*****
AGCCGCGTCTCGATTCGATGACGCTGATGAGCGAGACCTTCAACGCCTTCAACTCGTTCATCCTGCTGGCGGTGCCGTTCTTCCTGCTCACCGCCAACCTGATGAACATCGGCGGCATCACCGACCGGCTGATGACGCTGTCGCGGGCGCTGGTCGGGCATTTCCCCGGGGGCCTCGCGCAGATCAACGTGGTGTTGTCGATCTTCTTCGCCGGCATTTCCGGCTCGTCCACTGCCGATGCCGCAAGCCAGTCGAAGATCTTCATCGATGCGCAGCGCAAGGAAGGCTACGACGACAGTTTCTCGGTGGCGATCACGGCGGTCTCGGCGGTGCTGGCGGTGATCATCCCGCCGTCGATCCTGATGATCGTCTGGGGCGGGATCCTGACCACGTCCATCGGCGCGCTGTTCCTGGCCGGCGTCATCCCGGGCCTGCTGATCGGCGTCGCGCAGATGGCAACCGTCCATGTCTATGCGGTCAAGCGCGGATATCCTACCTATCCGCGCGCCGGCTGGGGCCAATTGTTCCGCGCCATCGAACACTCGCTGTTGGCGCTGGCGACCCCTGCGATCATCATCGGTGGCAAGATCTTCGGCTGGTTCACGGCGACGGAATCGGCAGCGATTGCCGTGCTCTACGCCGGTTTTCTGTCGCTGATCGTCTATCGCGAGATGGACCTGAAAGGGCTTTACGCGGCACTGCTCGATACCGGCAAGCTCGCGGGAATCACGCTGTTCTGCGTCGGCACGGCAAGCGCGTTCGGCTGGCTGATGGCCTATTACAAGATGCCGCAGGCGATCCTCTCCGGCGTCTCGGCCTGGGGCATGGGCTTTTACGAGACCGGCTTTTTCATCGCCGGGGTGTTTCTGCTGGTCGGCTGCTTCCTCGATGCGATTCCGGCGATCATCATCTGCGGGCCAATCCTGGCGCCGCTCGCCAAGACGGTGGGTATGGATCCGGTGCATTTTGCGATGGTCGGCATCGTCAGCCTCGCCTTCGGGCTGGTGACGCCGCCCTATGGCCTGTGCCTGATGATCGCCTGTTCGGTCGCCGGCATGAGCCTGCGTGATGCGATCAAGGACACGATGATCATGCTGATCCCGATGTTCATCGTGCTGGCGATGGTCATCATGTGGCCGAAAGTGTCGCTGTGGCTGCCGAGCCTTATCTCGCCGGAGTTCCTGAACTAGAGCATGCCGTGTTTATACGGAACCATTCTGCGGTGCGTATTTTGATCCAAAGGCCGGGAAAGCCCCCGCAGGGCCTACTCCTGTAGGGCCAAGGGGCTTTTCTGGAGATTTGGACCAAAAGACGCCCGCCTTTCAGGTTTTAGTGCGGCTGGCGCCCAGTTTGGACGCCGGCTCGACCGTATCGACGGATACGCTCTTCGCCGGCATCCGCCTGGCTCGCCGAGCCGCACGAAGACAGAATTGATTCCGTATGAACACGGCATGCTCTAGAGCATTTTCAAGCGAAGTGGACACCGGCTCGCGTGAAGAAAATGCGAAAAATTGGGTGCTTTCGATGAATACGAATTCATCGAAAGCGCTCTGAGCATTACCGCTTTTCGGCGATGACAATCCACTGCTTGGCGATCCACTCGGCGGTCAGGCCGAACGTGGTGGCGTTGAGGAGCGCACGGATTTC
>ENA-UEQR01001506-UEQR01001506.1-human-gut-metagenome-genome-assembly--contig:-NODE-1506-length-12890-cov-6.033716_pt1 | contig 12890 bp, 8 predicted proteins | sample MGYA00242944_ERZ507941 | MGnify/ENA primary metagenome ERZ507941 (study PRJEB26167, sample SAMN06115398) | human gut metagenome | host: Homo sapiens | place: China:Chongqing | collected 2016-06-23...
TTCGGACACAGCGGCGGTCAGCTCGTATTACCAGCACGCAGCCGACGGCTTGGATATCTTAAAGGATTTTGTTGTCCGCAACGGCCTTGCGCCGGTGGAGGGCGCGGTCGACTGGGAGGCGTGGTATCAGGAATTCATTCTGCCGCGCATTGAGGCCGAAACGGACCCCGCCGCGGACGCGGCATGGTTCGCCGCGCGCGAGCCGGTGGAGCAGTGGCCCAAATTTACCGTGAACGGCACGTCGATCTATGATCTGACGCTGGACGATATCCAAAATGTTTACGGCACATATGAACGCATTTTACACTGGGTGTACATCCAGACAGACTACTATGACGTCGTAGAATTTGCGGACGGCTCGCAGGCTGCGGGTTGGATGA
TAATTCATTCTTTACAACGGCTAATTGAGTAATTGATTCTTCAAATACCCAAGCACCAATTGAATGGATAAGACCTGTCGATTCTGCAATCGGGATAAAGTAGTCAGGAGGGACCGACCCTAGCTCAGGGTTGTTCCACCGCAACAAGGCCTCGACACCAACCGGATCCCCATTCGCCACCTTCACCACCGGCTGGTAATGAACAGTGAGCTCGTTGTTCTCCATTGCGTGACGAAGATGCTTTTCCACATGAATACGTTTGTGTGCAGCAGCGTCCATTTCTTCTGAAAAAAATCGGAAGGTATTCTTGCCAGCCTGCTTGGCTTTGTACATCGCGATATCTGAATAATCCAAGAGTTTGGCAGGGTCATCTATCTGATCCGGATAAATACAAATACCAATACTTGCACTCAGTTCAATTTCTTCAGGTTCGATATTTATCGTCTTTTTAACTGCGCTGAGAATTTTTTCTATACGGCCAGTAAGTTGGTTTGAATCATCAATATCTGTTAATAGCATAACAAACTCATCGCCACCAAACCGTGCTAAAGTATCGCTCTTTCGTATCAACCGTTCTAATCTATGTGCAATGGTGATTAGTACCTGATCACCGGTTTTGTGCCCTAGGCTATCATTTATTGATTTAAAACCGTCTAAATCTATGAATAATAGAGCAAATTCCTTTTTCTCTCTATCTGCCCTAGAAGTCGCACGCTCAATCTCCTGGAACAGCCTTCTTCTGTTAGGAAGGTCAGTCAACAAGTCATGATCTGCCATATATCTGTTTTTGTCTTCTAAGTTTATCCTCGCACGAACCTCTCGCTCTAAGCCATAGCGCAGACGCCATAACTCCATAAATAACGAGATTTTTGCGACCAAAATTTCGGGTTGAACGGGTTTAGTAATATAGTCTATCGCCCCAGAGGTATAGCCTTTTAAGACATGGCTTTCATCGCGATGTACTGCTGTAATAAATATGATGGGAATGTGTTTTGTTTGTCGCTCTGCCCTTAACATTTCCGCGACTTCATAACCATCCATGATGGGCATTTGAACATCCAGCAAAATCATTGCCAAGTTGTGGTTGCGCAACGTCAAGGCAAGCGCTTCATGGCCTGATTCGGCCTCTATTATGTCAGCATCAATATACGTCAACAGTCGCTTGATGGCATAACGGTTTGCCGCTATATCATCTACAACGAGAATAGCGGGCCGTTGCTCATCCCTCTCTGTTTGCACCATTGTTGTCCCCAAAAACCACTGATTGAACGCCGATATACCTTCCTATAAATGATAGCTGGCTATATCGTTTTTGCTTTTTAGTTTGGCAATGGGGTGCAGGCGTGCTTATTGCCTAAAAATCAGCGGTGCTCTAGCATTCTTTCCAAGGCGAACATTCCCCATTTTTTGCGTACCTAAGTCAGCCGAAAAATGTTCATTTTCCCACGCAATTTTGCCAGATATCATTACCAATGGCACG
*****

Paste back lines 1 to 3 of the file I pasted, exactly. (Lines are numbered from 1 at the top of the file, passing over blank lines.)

AGCCGCGTCTCGATTCGATGACGCTGATGAGCGAGACCTTCAACGCCTTCAACTCGTTCATCCTGCTGGCGGTGCCGTTCTTCCTGCTCACCGCCAACCTGATGAACATCGGCGGCATCACCGACCGGCTGATGACGCTGTCGCGGGCGCTGGTCGGGCATTTCCCCGGGGGCCTCGCGCAGATCAACGTGGTGTTGTCGATCTTCTTCGCCGGCATTTCCGGCTCGTCCACTGCCGATGCCGCAAGCCAGTCGAAGATCTTCATCGATGCGCAGCGCAAGGAAGGCTACGACGACAGTTTCTCGGTGGCGATCACGGCGGTCTCGGCGGTGCTGGCGGTGATCATCCCGCCGTCGATCCTGATGATCGTCTGGGGCGGGATCCTGACCACGTCCATCGGCGCGCTGTTCCTGGCCGGCGTCATCCCGGGCCTGCTGATCGGCGTCGCGCAGATGGCAACCGTCCATGTCTATGCGGTCAAGCGCGGATATCCTACCTATCCGCGCGCCGGCTGGGGCCAATTGTTCCGCGCCATCGAACACTCGCTGTTGGCGCTGGCGACCCCTGCGATCATCATCGGTGGCAAGATCTTCGGCTGGTTCACGGCGACGGAATCGGCAGCGATTGCCGTGCTCTACGCCGGTTTTCTGTCGCTGATCGTCTATCGCGAGATGGACCTGAAAGGGCTTTACGCGGCACTGCTCGATACCGGCAAGCTCGCGGGAATCACGCTGTTCTGCGTCGGCACGGCAAGCGCGTTCGGCTGGCTGATGGCCTATTACAAGATGCCGCAGGCGATCCTCTCCGGCGTCTCGGCCTGGGGCATGGGCTTTTACGAGACCGGCTTTTTCATCGCCGGGGTGTTTCTGCTGGTCGGCTGCTTCCTCGATGCGATTCCGGCGATCATCATCTGCGGGCCAATCCTGGCGCCGCTCGCCAAGACGGTGGGTATGGATCCGGTGCATTTTGCGATGGTCGGCATCGTCAGCCTCGCCTTCGGGCTGGTGACGCCGCCCTATGGCCTGTGCCTGATGATCGCCTGTTCGGTCGCCGGCATGAGCCTGCGTGATGCGATCAAGGACACGATGATCATGCTGATCCCGATGTTCATCGTGCTGGCGATGGTCATCATGTGGCCGAAAGTGTCGCTGTGGCTGCCGAGCCTTATCTCGCCGGAGTTCCTGAACTAGAGCATGCCGTGTTTATACGGAACCATTCTGCGGTGCGTATTTTGATCCAAAGGCCGGGAAAGCCCCCGCAGGGCCTACTCCTGTAGGGCCAAGGGGCTTTTCTGGAGATTTGGACCAAAAGACGCCCGCCTTTCAGGTTTTAGTGCGGCTGGCGCCCAGTTTGGACGCCGGCTCGACCGTATCGACGGATACGCTCTTCGCCGGCATCCGCCTGGCTCGCCGAGCCGCACGAAGACAGAATTGATTCCGTATGAACACGGCATGCTCTAGAGCATTTTCAAGCGAAGTGGACACCGGCTCGCGTGAAGAAAATGCGAAAAATTGGGTGCTTTCGATGAATACGAATTCATCGAAAGCGCTCTGAGCATTACCGCTTTTCGGCGATGACAATCCACTGCTTGGCGATCCACTCGGCGGTCAGGCCGAACGTGGTGGCGTTGAGGAGCGCACGGATTTC
>ENA-UEQR01001506-UEQR01001506.1-human-gut-metagenome-genome-assembly--contig:-NODE-1506-length-12890-cov-6.033716_pt1 | contig 12890 bp, 8 predicted proteins | sample MGYA00242944_ERZ507941 | MGnify/ENA primary metagenome ERZ507941 (study PRJEB26167, sample SAMN06115398) | human gut metagenome | host: Homo sapiens | place: China:Chongqing | collected 2016-06-23...
TTCGGACACAGCGGCGGTCAGCTCGTATTACCAGCACGCAGCCGACGGCTTGGATATCTTAAAGGATTTTGTTGTCCGCAACGGCCTTGCGCCGGTGGAGGGCGCGGTCGACTGGGAGGCGTGGTATCAGGAATTCATTCTGCCGCGCATTGAGGCCGAAACGGACCCCGCCGCGGACGCGGCATGGTTCGCCGCGCGCGAGCCGGTGGAGCAGTGGCCCAAATTTACCGTGAACGGCACGTCGATCTATGATCTGACGCTGGACGATATCCAAAATGTTTACGGCACATATGAACGCATTTTACACTGGGTGTACATCCAGACAGACTACTATGACGTCGTAGAATTTGCGGACGGCTCGCAGGCTGCGGGTTGGATGA